This reticle is an extension of one used by Swarovski and Kahles as licensed by a fellow named TD Smith. The TDS reticle only has five range bars and no horizontal hash-marks whereas the Horus (formerly called the Sammut) has at least two configurations with 11 and 14 bars below the crosshair intersection and a varying number of index marks horizontally.
At first glance the reticle appears confusing and too busy but given a chance it will enable consistent long range hits. The computer program that you mention can be downloaded into a Palm pilot unit and will compliment the Horus or a mildot scope for field calculations. You simply fill in a basic info points into a series of screens and end up with hold-offs, leads or come-ups etc. The Palm is operated by tapping its screen on particular locations with a small stylus - this is how you input distance, wind, cartridge, scope data.
I have shot the reticle extensively on rifles ranging from .223 up to the .300 Win. in Schmidt and Bender variable scopes. The system works, the more you use it the more you can do with it once you get over the apparent complexity of the view through your scope. I recall making consistent hits on baseball sized rocks in a nasty wind one day with a .223 Rem. 40X out to 650 lasered yards.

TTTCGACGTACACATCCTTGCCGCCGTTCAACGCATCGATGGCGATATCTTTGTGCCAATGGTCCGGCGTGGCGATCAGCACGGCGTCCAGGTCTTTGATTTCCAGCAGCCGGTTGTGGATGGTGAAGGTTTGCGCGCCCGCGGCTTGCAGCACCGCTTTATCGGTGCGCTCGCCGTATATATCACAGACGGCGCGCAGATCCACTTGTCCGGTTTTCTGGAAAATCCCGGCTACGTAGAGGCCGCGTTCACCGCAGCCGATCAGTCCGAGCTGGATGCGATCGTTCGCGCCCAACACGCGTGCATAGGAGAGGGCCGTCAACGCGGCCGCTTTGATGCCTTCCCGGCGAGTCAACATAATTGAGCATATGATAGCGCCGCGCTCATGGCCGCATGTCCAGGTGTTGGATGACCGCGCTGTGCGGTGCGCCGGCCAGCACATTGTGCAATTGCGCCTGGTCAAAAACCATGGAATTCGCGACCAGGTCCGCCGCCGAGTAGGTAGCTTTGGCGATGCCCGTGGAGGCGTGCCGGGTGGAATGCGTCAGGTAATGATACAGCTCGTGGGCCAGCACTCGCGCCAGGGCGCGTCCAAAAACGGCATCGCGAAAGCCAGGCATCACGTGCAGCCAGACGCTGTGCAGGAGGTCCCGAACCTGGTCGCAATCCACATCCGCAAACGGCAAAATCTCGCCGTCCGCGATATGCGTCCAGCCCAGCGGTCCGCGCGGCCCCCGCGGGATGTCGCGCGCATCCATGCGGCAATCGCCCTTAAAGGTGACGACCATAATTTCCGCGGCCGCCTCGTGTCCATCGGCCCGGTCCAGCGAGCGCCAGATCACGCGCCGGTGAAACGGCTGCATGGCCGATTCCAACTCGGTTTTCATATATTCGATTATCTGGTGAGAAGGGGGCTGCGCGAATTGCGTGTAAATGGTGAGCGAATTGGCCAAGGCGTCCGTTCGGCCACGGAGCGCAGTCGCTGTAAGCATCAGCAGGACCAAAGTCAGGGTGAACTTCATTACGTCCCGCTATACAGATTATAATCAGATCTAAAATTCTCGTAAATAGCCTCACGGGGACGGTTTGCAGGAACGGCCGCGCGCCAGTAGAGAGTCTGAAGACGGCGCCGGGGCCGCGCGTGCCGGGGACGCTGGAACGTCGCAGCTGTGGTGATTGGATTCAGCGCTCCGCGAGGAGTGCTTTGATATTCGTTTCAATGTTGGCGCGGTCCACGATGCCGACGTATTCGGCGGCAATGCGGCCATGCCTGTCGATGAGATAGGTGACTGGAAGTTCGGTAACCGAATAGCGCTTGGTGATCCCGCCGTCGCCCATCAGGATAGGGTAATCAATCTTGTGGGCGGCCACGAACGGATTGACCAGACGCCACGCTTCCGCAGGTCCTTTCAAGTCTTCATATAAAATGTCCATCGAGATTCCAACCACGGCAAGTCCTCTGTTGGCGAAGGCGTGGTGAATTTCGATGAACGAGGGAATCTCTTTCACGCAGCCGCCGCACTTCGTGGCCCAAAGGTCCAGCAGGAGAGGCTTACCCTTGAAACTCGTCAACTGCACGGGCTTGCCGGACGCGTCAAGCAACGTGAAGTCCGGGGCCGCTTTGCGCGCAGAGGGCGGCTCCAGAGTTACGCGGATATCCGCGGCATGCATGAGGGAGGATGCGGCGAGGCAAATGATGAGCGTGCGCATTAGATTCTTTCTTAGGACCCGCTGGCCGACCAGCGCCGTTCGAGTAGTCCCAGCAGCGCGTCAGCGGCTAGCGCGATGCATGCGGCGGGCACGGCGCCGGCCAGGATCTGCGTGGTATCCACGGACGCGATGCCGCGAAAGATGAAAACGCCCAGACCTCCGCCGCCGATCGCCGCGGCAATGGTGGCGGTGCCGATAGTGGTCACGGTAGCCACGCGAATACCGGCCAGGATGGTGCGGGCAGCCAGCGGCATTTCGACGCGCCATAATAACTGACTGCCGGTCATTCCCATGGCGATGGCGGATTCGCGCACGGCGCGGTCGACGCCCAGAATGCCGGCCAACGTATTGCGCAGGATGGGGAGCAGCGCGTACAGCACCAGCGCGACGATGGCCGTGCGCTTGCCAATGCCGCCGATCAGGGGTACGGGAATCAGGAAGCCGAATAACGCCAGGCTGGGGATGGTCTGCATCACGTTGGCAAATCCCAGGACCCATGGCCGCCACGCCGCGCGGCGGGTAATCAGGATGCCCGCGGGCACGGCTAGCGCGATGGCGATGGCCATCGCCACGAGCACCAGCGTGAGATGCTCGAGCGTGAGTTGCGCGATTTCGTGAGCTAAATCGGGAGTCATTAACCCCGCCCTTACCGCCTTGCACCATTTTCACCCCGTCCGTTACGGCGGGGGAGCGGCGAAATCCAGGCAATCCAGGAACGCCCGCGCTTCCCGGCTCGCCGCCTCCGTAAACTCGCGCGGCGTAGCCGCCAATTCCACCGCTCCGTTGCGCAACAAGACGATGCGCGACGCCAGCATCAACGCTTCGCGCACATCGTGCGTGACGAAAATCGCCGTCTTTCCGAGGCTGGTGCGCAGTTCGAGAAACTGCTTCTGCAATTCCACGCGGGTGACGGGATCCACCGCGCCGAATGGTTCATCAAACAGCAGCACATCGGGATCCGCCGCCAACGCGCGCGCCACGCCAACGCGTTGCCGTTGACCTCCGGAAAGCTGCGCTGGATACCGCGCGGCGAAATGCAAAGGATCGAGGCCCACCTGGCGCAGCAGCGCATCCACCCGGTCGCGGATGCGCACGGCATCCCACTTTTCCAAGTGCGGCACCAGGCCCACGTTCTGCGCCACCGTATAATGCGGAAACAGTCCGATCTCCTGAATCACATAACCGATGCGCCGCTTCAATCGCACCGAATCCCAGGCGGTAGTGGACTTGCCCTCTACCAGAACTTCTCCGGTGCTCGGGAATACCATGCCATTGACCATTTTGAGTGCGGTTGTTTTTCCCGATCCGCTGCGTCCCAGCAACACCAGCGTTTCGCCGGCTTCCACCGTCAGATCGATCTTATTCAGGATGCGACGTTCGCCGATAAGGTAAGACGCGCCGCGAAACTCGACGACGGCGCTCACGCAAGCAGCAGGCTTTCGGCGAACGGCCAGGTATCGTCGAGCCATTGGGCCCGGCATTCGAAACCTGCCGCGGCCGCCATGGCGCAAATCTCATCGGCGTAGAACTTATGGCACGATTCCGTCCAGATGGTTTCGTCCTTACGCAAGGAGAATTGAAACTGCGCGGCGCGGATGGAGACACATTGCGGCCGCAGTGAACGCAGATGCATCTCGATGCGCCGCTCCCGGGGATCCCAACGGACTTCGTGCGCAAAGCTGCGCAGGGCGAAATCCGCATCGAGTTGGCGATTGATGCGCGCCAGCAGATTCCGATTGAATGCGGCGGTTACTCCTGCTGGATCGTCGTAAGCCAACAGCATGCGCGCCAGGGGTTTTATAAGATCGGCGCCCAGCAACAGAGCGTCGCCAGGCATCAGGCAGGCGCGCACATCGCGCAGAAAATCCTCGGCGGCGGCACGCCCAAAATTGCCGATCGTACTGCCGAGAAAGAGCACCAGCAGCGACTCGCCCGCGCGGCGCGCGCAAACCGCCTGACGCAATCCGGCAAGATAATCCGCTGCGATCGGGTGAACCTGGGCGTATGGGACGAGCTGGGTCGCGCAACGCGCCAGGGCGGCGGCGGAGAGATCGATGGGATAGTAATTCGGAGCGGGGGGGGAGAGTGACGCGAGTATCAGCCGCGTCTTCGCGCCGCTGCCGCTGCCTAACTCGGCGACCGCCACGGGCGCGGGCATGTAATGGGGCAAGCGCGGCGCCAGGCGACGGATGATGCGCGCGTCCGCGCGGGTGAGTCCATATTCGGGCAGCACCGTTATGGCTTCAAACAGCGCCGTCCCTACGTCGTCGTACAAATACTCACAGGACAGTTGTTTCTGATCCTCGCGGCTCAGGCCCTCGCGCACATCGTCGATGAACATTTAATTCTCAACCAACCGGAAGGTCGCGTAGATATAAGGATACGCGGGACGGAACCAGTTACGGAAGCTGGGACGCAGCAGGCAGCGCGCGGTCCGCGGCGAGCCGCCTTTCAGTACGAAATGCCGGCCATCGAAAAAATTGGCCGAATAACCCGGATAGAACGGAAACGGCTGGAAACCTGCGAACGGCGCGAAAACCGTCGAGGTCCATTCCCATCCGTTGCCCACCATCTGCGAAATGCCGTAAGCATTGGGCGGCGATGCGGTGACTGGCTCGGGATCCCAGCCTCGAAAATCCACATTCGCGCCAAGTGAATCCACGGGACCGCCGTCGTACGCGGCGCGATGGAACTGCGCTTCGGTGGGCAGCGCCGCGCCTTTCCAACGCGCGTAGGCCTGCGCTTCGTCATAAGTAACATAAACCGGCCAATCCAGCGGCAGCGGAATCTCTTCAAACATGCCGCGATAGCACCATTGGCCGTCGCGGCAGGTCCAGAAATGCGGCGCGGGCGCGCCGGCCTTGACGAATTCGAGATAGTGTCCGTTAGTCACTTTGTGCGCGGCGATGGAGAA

This reticle demands that the user get involved with math and a special ranging process to really get the most from it - you could also say that about mil-dots. It is available in relatively expensive scopes and it best complimented with the computer program and a Palm pilot - more money. If you have a spotter you can quickly get rounds on target - just as long as you can remember which bar and hold-off your previous shot was fired from.
It is not for casual shooters, nor will it replace the mil-dot. It does offer a large number of constant aiming points in the field of view which can be used very accurately if you learn how.
The computer program is called TRAG 1S2 and the TRAG 1S5 for the Palm if anyone is interested. I can see a computer-whizz like Dave King enjoying this stuff a lot. I am a one-button person - on-off - but can force myself to use this techy stuff, particularly if my son is nearby to keep me from self-destruction.
For more info the contact is:
What we really need is a scope with a floating dot that sets itself after its computers have taken into account range, wind speed and direction, angles, elevation above sea level, rain, ballistics of the ammo, barrel length, time of day, rifle steadiness, barrel wear, shooter flatulence and the B&C score of the frigging buck.